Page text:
The Kscope Label Sampler vol. 6 seemed like a pretty good deal: ten full length songs, two of them new tracks by North Atlantic Oscillation and Steven Wilson, both of which are artists I really like, as well as several other tracks by artists I had seen bouncing around end of year “best-of” lists. The deal was particularly sweet because it was totally free. I put it on repeat during the long, quiet overnight plane ride home from Hawaii.
Because of that appealing price point, I won’t go too much into detail on the collection. I will say (and I don’t get paid to do so) that it is totally worth the effort to download it. I will to make special mention, however, of Steven Wilson’s cover of ABBA’s The Day Before You Came. Undoubtedly, there are progressive rock conservatives that will take exception to this track, but I think its brilliant. It is hard to imagine another artist injecting more character into what at first glance might seem like a funky 70's pop song. In any lesser hands, it just wouldn’t work. Wilson’s characteristic melancholy, however, creates a uniquely forlorn sense of nostalgic longing by juxtaposing the reflective aspects of the lyrics to mine the deeper implications of the song
Another song that caught my attention was Anathema’s The Lost Song part 3. This band had already caught my attention on a DPRP “Editor’s Choice” list. The soaring melodies of this track set me out beating the streets for a copy of the full album.
This ended up being a great, great move. It has been a very long time since I found an album as immediately engaging as Distant Satellites, and even longer since an instantly gratifying album continued to reveal new rewards after almost a month and a half of constant play. Anathema has all the grandeur of Marillion, the drama of Tears for Fears, the atmospheric variety of Radiohead, the climactic pacing of Sigur Ros, and the dynamic impact of Opeth, all gathered under breathtakingly emotive lyrics. In short, Distant Satellites is my new favorite album.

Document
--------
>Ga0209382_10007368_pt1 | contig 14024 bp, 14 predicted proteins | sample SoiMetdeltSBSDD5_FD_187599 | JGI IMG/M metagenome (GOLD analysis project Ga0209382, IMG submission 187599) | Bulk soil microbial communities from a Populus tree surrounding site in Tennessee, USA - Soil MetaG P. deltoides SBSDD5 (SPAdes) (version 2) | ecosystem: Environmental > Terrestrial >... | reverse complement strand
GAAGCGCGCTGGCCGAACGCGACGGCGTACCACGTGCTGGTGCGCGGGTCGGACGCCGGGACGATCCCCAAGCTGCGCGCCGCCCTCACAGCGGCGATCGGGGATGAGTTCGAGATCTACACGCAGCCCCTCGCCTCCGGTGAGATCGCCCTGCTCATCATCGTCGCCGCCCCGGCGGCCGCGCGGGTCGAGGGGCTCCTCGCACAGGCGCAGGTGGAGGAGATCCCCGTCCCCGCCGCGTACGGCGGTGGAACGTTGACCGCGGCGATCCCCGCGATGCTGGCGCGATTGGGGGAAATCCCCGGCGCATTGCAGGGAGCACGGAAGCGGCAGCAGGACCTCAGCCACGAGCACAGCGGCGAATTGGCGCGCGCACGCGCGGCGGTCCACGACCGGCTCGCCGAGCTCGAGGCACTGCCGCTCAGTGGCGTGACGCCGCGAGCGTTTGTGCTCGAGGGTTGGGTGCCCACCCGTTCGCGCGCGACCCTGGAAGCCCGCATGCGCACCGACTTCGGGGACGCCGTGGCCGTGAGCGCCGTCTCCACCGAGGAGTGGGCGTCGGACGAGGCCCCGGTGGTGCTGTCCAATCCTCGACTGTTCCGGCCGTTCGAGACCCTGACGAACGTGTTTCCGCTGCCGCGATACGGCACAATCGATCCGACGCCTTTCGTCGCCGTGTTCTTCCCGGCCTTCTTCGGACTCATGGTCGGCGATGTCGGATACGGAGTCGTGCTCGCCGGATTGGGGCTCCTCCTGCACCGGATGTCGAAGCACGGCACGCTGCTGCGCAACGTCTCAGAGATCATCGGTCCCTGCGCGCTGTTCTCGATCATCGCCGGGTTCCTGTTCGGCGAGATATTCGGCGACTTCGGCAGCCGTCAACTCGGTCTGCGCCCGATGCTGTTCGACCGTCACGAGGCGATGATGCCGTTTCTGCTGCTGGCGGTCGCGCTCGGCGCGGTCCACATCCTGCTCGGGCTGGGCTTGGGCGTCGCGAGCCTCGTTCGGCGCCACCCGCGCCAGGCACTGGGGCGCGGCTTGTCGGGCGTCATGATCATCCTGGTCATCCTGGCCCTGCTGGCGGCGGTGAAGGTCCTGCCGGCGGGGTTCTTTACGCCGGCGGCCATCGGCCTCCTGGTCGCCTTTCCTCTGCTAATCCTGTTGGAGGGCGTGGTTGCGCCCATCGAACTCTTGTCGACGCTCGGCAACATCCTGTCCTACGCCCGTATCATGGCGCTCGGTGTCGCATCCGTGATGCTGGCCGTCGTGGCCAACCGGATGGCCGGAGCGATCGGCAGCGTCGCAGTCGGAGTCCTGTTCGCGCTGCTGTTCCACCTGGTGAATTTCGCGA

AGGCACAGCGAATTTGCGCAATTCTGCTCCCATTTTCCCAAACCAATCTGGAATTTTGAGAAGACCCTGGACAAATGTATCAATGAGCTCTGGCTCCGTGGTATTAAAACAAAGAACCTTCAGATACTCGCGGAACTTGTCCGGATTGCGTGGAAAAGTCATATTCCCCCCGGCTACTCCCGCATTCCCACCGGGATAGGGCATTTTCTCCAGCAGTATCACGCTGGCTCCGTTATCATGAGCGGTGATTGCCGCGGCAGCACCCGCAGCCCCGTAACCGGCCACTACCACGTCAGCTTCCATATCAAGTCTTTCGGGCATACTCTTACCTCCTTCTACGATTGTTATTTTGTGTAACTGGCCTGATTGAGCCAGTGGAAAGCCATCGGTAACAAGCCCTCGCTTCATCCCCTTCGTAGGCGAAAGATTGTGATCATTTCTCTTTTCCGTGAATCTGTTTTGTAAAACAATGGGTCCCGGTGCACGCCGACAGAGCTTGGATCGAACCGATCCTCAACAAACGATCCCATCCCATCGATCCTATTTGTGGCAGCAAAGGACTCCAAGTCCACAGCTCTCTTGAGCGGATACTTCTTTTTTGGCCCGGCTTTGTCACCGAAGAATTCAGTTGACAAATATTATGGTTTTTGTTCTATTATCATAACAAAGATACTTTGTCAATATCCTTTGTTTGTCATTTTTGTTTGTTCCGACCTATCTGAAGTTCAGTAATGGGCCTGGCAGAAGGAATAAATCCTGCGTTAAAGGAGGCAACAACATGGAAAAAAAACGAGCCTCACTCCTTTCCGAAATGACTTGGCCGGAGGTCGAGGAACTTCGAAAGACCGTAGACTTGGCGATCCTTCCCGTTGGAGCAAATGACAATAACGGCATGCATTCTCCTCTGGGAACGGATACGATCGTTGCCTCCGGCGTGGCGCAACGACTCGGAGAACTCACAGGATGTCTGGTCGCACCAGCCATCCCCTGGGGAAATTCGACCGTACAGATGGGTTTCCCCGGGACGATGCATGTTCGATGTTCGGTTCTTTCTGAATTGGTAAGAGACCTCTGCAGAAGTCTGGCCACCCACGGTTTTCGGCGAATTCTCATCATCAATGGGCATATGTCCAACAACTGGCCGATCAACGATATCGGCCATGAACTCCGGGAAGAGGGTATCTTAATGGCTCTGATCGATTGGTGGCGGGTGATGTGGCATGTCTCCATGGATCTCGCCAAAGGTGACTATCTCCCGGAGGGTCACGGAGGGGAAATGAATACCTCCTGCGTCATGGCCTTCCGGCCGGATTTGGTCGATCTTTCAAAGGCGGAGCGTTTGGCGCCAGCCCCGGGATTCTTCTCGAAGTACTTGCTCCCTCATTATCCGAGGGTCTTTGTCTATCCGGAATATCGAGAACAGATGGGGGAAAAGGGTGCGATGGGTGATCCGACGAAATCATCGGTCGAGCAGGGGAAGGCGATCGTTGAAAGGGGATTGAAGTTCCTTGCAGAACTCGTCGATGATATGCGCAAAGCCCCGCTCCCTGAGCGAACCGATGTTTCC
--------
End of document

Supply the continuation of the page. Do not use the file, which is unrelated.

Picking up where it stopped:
Anathema’s songs are infectiously singable, passionately performed, and intelligently constructed. In fact, structures of their songs have a bit more in common with “post-rock” or, in some ways, maybe even contemporary dance music. Like other current “post-prog” artists like Syd Arthur, Anathema employs odd metered ostinatos as a framework for composition, letting their songs flow naturally and logically from a relatively simple idea. Through subtle variation and the layering in of new material, they push these initial statements to explosive heights. No matter how far they push these ideas, however, they never lose track of the power of melody to pull the composition together.
Many artists from the sampler do not fit neatly into the classic conception of progressive rock, and Anathema is no exception. I could see how prog conservatives might give Anathema the "not prog" stamp, but to me, they represent a new idea about what the genre could look like in the 21st century. I often wonder where the new great progressive bands are, and I think Anathema is emerging as one of them. If I had discovered it at the end of last year, it would most likely have unseated Dawes at the last minute as my favorite album of the year. It has made that kind of impact. Coming at the beginning of 2015, however, it has set the bar impossibly high for the year to follow.